5 things to know about gay marriage in Wisconsin
MILWAUKEE — Hundreds of gay couples have married in Wisconsin since Friday, when a federal judge declared the state's ban on same-sex marriage unconstitutional.
The ceremonies have largely been concentrated in Milwaukee and Madison, where county clerks kept their offices open Friday night and Saturday to issue licenses. Clerks in other counties began issuing licenses Monday.
Walworth County Clerk Kim Bushey said she will not issue same-sex marriage licenses until she has been advised by the county attorney and gets additional information from the state.
Bushey said she had received phone, email and in-person questions about same-sex marriage licenses.
There has been some confusion following U.S. District Judge Barbara Crabb's ruling because she did not order counties to issue marriage licenses. Instead, she said she wanted the American Civil Liberties Union to tell her exactly what it wanted her to block in the gay marriage law and she would schedule a hearing after that.
Here are a few things to know while the matter is being sorted out:
THE COUPLES WHO SUED HAVE NOT MARRIED. The ACLU filed its lawsuit in January on behalf of eight same-sex couples. Attorney Larry Dupuis said Monday that none had wed yet. He declined to say what legal advice they had been given.
COUPLES CAN GET LICENSES IN MORE THAN HALF THE STATE. County clerks in 42 of the state's 72 counties told The Associated Press on Monday that they were issuing licenses. A few did not return phone calls. Some who were initially reluctant to act without an order from the court or Wisconsin Vital Records Office started accepting applications later in the day after seeing their peers do so and learning that Crabb had refused Republican Attorney General J.B. Van Hollen's request for an emergency order stopping the marriages.
HITTING THE ROAD WON'T HELP GET A LICENSE. Wisconsin requires residents to apply for marriage licenses in the county where they live. That means gay couples can't just go to Milwaukee, Madison or another city where licenses are being issued to get one. Instead, they must wait until their county clerk acts. Clerks also have the option of waiving the state's five-day waiting period to receive a marriage license, and some are doing that but others are not.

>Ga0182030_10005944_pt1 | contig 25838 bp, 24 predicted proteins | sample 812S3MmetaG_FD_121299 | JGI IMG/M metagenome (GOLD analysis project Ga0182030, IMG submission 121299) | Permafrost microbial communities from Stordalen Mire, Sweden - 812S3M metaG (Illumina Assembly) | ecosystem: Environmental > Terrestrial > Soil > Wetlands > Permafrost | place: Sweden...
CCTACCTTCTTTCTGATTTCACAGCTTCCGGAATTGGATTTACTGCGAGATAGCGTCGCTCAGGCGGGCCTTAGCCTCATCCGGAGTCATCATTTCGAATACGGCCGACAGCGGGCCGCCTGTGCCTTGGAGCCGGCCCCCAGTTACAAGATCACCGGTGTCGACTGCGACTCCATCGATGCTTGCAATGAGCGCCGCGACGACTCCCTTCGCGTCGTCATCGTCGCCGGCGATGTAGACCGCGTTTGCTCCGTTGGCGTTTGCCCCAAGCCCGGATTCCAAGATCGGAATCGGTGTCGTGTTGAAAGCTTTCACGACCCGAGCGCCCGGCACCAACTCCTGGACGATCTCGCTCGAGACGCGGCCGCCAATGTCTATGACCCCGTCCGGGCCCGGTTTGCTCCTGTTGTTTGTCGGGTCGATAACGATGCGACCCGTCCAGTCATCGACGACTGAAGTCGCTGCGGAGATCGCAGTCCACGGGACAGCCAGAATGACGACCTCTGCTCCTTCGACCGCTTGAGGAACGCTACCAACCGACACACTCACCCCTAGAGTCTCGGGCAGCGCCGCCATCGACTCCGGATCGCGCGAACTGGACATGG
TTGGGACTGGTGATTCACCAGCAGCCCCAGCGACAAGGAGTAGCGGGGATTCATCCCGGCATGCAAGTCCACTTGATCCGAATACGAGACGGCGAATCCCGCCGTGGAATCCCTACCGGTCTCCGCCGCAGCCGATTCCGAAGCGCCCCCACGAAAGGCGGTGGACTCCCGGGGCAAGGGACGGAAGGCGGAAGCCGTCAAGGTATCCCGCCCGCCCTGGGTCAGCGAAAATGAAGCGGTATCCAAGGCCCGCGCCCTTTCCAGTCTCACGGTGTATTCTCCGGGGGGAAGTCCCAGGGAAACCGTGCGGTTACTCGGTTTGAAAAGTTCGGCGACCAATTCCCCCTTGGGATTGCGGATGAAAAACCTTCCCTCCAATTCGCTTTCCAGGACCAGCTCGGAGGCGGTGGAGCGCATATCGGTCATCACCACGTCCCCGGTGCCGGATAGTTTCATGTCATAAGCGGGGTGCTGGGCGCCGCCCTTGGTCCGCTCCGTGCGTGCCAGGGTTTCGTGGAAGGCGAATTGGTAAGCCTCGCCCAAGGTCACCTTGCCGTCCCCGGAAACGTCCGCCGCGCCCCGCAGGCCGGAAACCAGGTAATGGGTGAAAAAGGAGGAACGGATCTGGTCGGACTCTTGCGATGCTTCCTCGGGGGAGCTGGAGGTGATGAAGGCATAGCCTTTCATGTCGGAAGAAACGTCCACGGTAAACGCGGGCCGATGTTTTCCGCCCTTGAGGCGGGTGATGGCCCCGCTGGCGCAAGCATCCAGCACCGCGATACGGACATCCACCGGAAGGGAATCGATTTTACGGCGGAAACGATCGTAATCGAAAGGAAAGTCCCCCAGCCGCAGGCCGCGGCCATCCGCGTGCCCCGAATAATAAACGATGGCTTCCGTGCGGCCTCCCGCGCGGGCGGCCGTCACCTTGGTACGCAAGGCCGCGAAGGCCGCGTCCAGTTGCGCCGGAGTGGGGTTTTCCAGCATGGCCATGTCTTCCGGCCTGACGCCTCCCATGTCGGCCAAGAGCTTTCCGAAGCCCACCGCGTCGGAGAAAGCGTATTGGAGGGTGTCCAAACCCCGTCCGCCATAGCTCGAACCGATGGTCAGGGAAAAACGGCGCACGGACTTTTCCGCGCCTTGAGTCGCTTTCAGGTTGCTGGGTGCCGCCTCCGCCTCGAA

PUBLIC PRESSURE MAKES A DIFFERENCE. Outagamie County Clerk Lori O'Bright told gay couples Monday morning that she wouldn't accept marriage license applications from them before hearing from a county attorney or Van Hollen. But the nearly 100 people gathered in her office refused to leave until they had filled out the paperwork. Outagamie County attorney Joe Guidote drew cheers from the crowd when he told them he had advised O'Bright to accept applications. The clerk also waived the waiting period for one couple because one partner's mother was seriously ill.
BIRTH CERTIFICATES ARE NEEDED. A number of same-sex couples have been slowed in their quests for marriage licenses because they didn't have all the needed documents. Wisconsin requires applicants to be at least 18 years old and prove it with a certified copy of their birth certificate. Applicants also have to show proof of residency, such as with a driver's license, and provide a death or divorce certificate if they have been married previously. It's a good idea to bring a Social Security card, too, because the clerks need that number.